Colors change as they do each evening. From this spot, feelings of awe wash over me. Pulling out topo maps, I can connect a few dots in the vast landscape of spires, mesas, and layers of canyon. The La Sals peek out behind taller cliffs, their warm pink snowy glow melting my heart. An overlook that I visited the previous evening with a new friend is just across the river. Anchors of familiarity providing comfort.
To connect the dots.
Colors that seem like the first time I’ve ever really seen them. Maybe it’s being alone with the expansiveness of these canyons. But maybe it’s finally not feeling lonely, because of these growing connection to these landscapes and the people I’ve me here. Maybe it’s falling for this place, as I seem to do every time I move.
To camp.
Temperatures plummit as the sun drops. By 6 PM, I am zipped up snug into sleeping bag. Watching stars come into focus, satellites traveling their arching paths, marveling at the quiet and absence of light pollution. Feeling supported by the ground and open to the sky.

The Lathrop Trail in Canyonlands National Park is 6.8 miles to the White Rim Road and 10.8 miles to the Colorado River. Backcountry permits are required for all overnight camping. Carry all your own water. Even if fresh surface water is present, leave this precious resource for the caddisfly larvae and other wildlife. January provided cool temperatures with bits of snow at higher elevations and complete solitude (no other people seen on this trip).

Monday, February 6, 2017

Moving adjustments

My eyes have trouble adapting to this new place. The verticalness of the rocks and seeing-forever views make my head spin. The palate of the landscape is shockingly red. How can there be this much red?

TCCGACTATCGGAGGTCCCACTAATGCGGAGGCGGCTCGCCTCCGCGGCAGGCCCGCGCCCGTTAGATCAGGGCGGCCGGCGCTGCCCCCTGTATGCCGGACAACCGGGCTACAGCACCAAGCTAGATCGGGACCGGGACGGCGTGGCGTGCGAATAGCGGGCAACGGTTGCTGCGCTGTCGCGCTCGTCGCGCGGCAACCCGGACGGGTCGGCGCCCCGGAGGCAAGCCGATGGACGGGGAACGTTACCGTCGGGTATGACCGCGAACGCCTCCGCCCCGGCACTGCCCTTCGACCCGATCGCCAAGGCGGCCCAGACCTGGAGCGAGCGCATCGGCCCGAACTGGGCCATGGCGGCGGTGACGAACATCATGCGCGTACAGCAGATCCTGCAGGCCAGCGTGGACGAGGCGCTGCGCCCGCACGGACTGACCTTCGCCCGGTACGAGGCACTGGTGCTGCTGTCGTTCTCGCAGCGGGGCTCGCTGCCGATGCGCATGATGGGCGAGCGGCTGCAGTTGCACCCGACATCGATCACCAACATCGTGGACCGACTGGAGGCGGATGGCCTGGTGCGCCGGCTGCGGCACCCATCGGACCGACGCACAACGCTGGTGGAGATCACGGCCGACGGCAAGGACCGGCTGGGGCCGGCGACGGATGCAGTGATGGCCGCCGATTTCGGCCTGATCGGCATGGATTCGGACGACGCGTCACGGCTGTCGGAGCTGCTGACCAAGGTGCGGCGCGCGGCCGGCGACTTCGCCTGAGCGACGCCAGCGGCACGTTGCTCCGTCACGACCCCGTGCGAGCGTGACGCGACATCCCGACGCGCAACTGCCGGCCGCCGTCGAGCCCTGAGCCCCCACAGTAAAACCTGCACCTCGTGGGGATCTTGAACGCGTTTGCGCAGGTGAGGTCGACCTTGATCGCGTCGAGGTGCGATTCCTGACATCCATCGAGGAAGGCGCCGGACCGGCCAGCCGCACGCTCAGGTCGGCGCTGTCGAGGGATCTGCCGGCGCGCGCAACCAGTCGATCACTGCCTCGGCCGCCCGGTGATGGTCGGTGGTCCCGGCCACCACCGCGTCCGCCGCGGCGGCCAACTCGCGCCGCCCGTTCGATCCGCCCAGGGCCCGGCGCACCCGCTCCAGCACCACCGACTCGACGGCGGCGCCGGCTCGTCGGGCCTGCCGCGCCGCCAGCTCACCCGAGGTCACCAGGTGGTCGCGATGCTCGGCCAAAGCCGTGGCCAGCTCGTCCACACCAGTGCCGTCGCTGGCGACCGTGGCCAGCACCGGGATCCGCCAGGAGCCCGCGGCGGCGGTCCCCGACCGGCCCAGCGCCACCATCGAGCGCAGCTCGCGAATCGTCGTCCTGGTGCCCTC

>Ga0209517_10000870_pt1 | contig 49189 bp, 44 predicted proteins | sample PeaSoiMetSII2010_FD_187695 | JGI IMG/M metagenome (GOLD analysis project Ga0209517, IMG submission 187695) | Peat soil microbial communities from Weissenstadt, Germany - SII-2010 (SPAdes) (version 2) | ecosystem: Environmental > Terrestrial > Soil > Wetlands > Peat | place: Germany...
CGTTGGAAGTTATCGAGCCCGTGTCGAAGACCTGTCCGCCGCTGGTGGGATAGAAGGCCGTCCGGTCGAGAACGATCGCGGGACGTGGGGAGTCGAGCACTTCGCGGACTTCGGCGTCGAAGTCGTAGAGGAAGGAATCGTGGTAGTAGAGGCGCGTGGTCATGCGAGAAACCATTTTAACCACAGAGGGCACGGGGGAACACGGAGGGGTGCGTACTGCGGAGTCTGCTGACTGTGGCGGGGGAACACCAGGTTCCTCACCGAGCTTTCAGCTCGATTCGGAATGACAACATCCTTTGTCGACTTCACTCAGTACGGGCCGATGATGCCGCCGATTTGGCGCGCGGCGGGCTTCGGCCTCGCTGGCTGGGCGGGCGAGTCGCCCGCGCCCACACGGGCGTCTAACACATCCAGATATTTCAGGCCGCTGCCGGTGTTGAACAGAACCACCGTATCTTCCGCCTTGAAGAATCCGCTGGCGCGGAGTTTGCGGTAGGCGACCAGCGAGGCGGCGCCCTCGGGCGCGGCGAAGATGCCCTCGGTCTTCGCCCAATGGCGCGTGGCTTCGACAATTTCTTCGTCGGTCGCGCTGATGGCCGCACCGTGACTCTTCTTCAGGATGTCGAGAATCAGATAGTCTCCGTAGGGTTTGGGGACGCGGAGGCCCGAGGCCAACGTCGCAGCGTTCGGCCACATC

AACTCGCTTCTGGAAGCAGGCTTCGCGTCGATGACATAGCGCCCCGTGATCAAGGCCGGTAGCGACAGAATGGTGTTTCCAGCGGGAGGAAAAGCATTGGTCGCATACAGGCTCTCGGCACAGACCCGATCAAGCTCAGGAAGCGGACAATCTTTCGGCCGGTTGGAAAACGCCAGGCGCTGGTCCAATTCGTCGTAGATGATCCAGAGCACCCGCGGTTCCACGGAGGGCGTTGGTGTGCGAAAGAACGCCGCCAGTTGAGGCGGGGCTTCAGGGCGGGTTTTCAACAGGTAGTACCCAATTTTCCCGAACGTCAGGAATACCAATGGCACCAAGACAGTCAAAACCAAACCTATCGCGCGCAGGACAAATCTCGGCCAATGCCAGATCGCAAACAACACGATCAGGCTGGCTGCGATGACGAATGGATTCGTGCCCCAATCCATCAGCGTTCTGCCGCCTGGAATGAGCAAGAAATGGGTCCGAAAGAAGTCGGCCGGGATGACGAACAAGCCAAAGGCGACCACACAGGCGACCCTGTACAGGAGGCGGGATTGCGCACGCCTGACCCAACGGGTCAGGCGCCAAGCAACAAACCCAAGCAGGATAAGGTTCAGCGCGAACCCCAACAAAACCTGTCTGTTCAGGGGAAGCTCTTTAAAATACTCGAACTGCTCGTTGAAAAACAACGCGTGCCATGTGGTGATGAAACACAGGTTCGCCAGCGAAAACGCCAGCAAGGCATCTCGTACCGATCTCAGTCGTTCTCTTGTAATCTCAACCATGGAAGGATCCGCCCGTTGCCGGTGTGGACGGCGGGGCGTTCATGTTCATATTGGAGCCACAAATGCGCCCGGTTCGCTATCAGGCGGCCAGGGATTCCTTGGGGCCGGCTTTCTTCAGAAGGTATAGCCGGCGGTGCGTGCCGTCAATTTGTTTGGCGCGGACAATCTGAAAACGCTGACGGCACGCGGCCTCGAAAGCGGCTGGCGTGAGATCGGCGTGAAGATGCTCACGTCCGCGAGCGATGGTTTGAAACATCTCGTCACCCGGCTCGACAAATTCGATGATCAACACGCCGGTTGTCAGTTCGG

Where even the trees sometimes glow red
As it happens, I arrive on a snowy day and the sky is mostly grey. The dullness of the light makes the red rocks covered in snow seem less imposing, if that could be possible. I feel not so much overwhelmed by their massive size, but by the details that I don’t understand. What does each layer mean? Why are they shaped like this? Why are these ones all rounded and those ones more angular? None of this seemed important when I’ve visited here before. But now this is my new home and I have become responsible for this information.
Arriving the first day to my new home for the next few months
While the rocks appear to dominate, eyes soon learn to focus on the rustle of dead leaves quivering in the wind. If I were back in Montana or Georgia, I’d be able to recognize the plants by their bare twigs. The shriveled grey foliage would mean something and I’d be able to anticipate the rhythm of spring’s emergence. But here the unfamiliar shapes make my head spin too with the overwhelming amount of unknowns.

Trails take me to the cliffs above town, and I climb each of them one day to compare and triangulate. Map and compass reveal a geography of place, as I try to make sense of my new home. The house where I am staying is a tiny speck. The La Sals seem even more massive and give me that “I NEED to go there” feeling of longing. The formations spread out as I try to make out each one, find where it is and make sense of all the inbetween.

Then there is the news and changing political climate. At staff meeting, we are handed out copies of the Hatch Act and told not to discuss politics. Two days after I land an interview for an exciting summer job, the federal hiring freeze is announced. I walk around overwhelmed with nervousness, worried I will stay something wrong.
Sometimes the rocks turn sherbert
By the time the clouds roll out, I’ve been able to found a place of green refuge. Or at least it will become green, suggest the dried up tan, grey, and brown sticks and dried up leaves. Here lurk tiny hints of the familiar. My eyes are drawn to the humped ivory shapes of scale, a type of insect related to the aphids I used to study, clinging to twigs. Something familiar, exquisite, specks that feel like friends.
Tiny, beautiful scale (insects that looks like white blobs)
I meet someone who wants to be my friend. Those are even the words, “Let’s be friends!” So I let down my guard and confide and laugh. Only then do I realize how much energy it takes to feel such uncertainty and fear.

We drive around the morning after another fresh snowfall taking in the awe of it all. Exclaiming, “We live here!” Almost in disbelief. A hawk soars and then lands in a tree nearby. The clouds hang low in the canyons.